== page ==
THE decision to move the PGA Championship to the middle of May has altered the schedule of the Major championship events. But by no means has it diluted the hype with which golf’s four biggest and best tournaments are viewed.
From its perennial slot in August, the PGA Championship will be held from May 16 to 19 at Bethpage State Park course in New York. It will be played after the US Masters, scheduled for April 11 to 14 at Augusta National Golf Club in Atlanta, while the US Open is set for June 13 to 16 at Pebble Beach Golf Links in California.
The British Open will close out the Majors’ season at Royal Portrush Golf Club in Portrush, Northern Ireland from July 18 to 21.
And because of what transpired at Pebble Beach on Monday, when Phil Mickelson won his 44th PGA Tour title, the US Open was sharply brought into focus again.
Much of it had to do with Mickelson’s victory. But Tiger Woods was also brought into the equation and for good reason too.
Mickelson’s triumph at Pebble Beach immediately spawned discussion about him wrapping up a career Grand Slam at a venue where he has now won five times.
He has five Major titles to his credit – three Masters (2004, ’06 and 2010), one PGA Championship (2005) and British Open Claret Jug secured in 2013.
Thus, a US Open victory, something he has searched for in vain for so long – only to finish runner-up on no fewer than six ocassions – would go down very well in his trophy cabinet and slip him into an elite club of just a few who have managed the career Grand Slam.
It would probably be the most celebrated of the season’s Big Four if only because Mickelson is hugely popularly with the fans, media, sponsors and authorities.
A somewhat controversial character at times, Mickeleson will no doubt revel in the spotlight as he makes his way to a tournament that will end on Fathers’ Day and which he so desperately wants to win.
His misdemeanours, however, are some how always hastily forgiven by his fans.
His two-stroke penalty for hitting the ball while it was still moving in the US Open at Shinnecock Hills Golf Club in New York last year is a fine example of that.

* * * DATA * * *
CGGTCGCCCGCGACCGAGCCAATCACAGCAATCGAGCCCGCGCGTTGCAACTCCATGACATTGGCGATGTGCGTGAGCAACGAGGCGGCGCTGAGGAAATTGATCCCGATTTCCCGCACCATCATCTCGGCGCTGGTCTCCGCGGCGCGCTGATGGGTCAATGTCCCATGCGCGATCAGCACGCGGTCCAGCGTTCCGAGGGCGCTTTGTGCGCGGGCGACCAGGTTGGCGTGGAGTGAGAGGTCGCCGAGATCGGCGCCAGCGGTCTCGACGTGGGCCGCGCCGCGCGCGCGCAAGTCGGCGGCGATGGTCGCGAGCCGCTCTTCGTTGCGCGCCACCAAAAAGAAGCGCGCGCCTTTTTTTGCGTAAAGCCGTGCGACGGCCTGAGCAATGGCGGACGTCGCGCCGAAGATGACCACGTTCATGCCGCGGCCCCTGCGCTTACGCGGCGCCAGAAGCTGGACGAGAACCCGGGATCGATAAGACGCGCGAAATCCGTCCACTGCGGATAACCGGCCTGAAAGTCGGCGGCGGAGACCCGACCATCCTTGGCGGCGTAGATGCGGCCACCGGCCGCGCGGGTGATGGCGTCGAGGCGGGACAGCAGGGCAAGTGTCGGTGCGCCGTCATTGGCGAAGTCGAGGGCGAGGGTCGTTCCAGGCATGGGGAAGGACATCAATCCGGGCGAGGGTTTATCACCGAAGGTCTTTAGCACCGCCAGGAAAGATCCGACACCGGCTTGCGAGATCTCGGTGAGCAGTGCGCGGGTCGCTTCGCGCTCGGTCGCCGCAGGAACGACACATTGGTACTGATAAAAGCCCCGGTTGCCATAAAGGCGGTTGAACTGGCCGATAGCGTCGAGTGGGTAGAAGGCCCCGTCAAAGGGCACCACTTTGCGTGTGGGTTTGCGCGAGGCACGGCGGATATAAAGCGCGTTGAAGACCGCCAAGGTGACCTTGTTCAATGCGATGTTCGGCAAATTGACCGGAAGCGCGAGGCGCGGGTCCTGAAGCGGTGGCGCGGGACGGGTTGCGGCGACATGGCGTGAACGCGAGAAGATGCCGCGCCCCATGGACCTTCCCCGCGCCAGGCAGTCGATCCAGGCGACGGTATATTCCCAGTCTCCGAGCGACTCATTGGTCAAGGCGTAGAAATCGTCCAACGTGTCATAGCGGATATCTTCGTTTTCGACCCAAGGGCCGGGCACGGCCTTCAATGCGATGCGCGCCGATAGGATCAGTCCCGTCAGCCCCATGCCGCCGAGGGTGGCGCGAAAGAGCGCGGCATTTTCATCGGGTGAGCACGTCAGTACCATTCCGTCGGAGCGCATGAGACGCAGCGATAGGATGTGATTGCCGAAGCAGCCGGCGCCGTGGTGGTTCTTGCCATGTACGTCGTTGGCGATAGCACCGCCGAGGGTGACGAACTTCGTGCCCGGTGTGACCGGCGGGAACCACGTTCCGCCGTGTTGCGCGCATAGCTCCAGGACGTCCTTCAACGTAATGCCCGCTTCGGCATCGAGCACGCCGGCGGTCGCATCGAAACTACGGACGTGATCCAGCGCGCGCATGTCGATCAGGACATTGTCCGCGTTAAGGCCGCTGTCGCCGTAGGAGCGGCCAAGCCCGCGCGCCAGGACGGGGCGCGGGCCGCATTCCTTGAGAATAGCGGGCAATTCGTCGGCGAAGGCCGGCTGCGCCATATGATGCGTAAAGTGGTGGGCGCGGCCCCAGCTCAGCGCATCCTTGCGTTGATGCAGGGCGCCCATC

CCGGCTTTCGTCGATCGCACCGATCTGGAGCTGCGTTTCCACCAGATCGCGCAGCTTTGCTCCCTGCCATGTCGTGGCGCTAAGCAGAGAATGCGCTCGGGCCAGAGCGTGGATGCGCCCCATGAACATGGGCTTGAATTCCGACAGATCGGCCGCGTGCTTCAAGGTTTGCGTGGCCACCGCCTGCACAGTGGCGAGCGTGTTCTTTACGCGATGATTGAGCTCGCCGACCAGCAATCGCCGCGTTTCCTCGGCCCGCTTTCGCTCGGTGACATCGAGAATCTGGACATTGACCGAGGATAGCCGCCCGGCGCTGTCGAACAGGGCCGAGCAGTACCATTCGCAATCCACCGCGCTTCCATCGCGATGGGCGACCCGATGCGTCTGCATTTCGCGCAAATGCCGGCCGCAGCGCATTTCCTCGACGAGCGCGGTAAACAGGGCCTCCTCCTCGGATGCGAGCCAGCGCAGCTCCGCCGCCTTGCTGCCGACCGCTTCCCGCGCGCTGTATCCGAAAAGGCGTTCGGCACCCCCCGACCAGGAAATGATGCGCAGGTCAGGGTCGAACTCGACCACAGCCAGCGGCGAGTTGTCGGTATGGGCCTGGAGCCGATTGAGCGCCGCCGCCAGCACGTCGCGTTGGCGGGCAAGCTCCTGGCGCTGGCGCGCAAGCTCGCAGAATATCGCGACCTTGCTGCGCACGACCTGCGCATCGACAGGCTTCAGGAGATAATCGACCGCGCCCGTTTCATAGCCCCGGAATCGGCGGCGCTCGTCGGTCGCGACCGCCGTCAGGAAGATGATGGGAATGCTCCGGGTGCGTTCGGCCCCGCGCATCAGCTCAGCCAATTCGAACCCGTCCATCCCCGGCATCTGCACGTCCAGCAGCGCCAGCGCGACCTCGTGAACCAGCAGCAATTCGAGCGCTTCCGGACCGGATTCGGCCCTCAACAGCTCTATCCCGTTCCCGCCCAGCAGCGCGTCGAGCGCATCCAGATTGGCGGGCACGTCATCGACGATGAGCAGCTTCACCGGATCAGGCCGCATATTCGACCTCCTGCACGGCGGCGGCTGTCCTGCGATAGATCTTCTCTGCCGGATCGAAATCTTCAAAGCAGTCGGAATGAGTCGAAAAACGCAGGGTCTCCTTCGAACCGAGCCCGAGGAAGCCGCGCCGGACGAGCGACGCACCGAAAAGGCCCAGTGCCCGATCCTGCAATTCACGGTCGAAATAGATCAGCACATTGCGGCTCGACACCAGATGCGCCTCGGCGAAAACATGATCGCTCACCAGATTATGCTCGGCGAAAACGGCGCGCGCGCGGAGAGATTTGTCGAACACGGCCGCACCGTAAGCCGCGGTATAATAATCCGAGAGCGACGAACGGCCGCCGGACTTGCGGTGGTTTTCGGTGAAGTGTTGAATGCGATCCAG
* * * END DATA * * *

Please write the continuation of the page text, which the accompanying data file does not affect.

One can only imagine what might happen if Mickelson indeed does win the American national open at Pebble Beach in June.
Woods might have a say in that though. The 14-time Major champion won the season-ending Tour Championship last September and really got tongues wagging. He didn’t do too much at the Farmers Insurance Open last month, his first tournament of the year, but one gets a feeling that if he plays well before or during the Masters, he is going to cause quite a stir.
If his form is any good, going into the US Open then talk of the rivalry with Mickelson in the good ol’ days should spring to life again.
But there are so many golfers out there who have the game to win a Major that talk of Phil and Tiger only would be an injustice to those who read this column.
Brooks Koepka won two of the last three Majors last year and he will be as keen as ever to add to his collection, which stands at three – two US Opens and a PGA Championship.
Indeed, Koepka will be chasing a third US Open in a row when the tournament heads back to Pebble Beach in June, having also won it at Erin Hills Golf Club in Wisconsin the year before last.
Dustin Johnson, Jordan Spieth, Martin Kaymer and world number one Justin Rose are the most recent winners of the US national open before Koepka and they too will be bent on winning it again.
But then again so too will a long list of others including world number four Justin Thomas, his American compatriot and among the in-form players Bryson DeChambeau, Spain’s Jon Rahm, Xander Schauffele, who won again last month, the ever-popular Rickie Fowler, Norther Irishman Rory McIlroy and reigning British Open champion Francesco Molinari of Italy.
But for all the permutations, a Mickelson-Woods showdown is one that might not be able to be matched, especially if Mickelson plays like he did this past week and Woods does like he did when he set a Major record margin of victory of 15 strokes in 2000 at the same venue.